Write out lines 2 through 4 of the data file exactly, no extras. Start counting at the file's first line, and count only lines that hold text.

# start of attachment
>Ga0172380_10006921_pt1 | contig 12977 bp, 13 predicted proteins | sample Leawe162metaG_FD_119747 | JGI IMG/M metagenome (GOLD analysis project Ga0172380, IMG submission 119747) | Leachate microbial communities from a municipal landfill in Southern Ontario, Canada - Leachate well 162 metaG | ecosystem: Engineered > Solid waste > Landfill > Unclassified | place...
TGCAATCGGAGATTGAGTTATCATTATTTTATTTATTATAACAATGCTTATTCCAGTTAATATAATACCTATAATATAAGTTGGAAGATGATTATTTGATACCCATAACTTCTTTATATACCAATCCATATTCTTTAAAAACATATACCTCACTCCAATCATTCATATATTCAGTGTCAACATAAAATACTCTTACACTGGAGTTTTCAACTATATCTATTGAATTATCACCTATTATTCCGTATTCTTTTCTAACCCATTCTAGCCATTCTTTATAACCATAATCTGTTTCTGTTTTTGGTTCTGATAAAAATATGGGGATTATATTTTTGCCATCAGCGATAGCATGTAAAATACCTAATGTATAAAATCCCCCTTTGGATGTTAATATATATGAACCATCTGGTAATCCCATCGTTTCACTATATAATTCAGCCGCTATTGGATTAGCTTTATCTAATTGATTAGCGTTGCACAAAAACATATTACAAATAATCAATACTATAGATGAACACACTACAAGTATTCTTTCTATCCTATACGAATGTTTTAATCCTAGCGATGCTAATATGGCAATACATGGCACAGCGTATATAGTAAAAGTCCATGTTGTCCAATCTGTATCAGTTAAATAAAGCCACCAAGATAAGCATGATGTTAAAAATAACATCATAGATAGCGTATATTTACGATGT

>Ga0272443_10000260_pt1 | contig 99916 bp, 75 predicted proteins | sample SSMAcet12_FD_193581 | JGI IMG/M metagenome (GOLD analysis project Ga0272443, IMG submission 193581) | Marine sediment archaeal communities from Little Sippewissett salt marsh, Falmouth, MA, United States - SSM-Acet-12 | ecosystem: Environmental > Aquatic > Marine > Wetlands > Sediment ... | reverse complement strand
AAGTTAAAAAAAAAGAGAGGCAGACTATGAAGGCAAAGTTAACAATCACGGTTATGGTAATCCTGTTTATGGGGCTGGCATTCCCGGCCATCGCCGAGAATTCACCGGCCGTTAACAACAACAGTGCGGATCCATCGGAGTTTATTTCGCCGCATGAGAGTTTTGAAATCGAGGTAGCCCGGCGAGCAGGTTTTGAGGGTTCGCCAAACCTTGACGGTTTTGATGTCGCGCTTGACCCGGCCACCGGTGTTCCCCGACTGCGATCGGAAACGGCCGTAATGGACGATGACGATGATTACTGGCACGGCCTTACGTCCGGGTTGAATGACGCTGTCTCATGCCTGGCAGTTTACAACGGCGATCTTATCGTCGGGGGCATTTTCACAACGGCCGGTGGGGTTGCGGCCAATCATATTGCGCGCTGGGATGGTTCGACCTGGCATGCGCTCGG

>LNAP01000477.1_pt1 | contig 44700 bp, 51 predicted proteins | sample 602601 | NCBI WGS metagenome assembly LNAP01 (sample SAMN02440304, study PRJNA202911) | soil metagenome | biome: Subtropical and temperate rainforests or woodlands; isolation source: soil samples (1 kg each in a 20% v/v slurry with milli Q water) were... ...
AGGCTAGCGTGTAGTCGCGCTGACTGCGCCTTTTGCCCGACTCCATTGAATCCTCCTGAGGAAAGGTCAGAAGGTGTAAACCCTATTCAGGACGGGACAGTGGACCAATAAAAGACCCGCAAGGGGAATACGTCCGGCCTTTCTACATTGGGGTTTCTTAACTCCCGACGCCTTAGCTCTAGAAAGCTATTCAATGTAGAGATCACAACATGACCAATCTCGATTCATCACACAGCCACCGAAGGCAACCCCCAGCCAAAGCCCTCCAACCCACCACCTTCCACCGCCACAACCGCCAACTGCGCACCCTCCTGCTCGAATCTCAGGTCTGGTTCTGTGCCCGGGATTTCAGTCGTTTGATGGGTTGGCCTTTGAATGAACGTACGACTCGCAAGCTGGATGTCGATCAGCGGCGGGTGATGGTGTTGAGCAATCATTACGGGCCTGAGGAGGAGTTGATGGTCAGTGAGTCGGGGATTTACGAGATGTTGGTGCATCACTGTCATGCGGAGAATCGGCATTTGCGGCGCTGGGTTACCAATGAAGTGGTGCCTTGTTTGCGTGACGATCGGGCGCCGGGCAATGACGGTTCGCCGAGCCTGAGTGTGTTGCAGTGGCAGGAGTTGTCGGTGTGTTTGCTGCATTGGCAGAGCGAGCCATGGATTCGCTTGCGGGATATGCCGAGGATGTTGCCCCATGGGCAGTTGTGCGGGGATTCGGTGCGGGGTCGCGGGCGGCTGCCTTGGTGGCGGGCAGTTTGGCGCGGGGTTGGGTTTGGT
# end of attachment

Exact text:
TGCAATCGGAGATTGAGTTATCATTATTTTATTTATTATAACAATGCTTATTCCAGTTAATATAATACCTATAATATAAGTTGGAAGATGATTATTTGATACCCATAACTTCTTTATATACCAATCCATATTCTTTAAAAACATATACCTCACTCCAATCATTCATATATTCAGTGTCAACATAAAATACTCTTACACTGGAGTTTTCAACTATATCTATTGAATTATCACCTATTATTCCGTATTCTTTTCTAACCCATTCTAGCCATTCTTTATAACCATAATCTGTTTCTGTTTTTGGTTCTGATAAAAATATGGGGATTATATTTTTGCCATCAGCGATAGCATGTAAAATACCTAATGTATAAAATCCCCCTTTGGATGTTAATATATATGAACCATCTGGTAATCCCATCGTTTCACTATATAATTCAGCCGCTATTGGATTAGCTTTATCTAATTGATTAGCGTTGCACAAAAACATATTACAAATAATCAATACTATAGATGAACACACTACAAGTATTCTTTCTATCCTATACGAATGTTTTAATCCTAGCGATGCTAATATGGCAATACATGGCACAGCGTATATAGTAAAAGTCCATGTTGTCCAATCTGTATCAGTTAAATAAAGCCACCAAGATAAGCATGATGTTAAAAATAACATCATAGATAGCGTATATTTACGATGT

>Ga0272443_10000260_pt1 | contig 99916 bp, 75 predicted proteins | sample SSMAcet12_FD_193581 | JGI IMG/M metagenome (GOLD analysis project Ga0272443, IMG submission 193581) | Marine sediment archaeal communities from Little Sippewissett salt marsh, Falmouth, MA, United States - SSM-Acet-12 | ecosystem: Environmental > Aquatic > Marine > Wetlands > Sediment ... | reverse complement strand
AAGTTAAAAAAAAAGAGAGGCAGACTATGAAGGCAAAGTTAACAATCACGGTTATGGTAATCCTGTTTATGGGGCTGGCATTCCCGGCCATCGCCGAGAATTCACCGGCCGTTAACAACAACAGTGCGGATCCATCGGAGTTTATTTCGCCGCATGAGAGTTTTGAAATCGAGGTAGCCCGGCGAGCAGGTTTTGAGGGTTCGCCAAACCTTGACGGTTTTGATGTCGCGCTTGACCCGGCCACCGGTGTTCCCCGACTGCGATCGGAAACGGCCGTAATGGACGATGACGATGATTACTGGCACGGCCTTACGTCCGGGTTGAATGACGCTGTCTCATGCCTGGCAGTTTACAACGGCGATCTTATCGTCGGGGGCATTTTCACAACGGCCGGTGGGGTTGCGGCCAATCATATTGCGCGCTGGGATGGTTCGACCTGGCATGCGCTCGG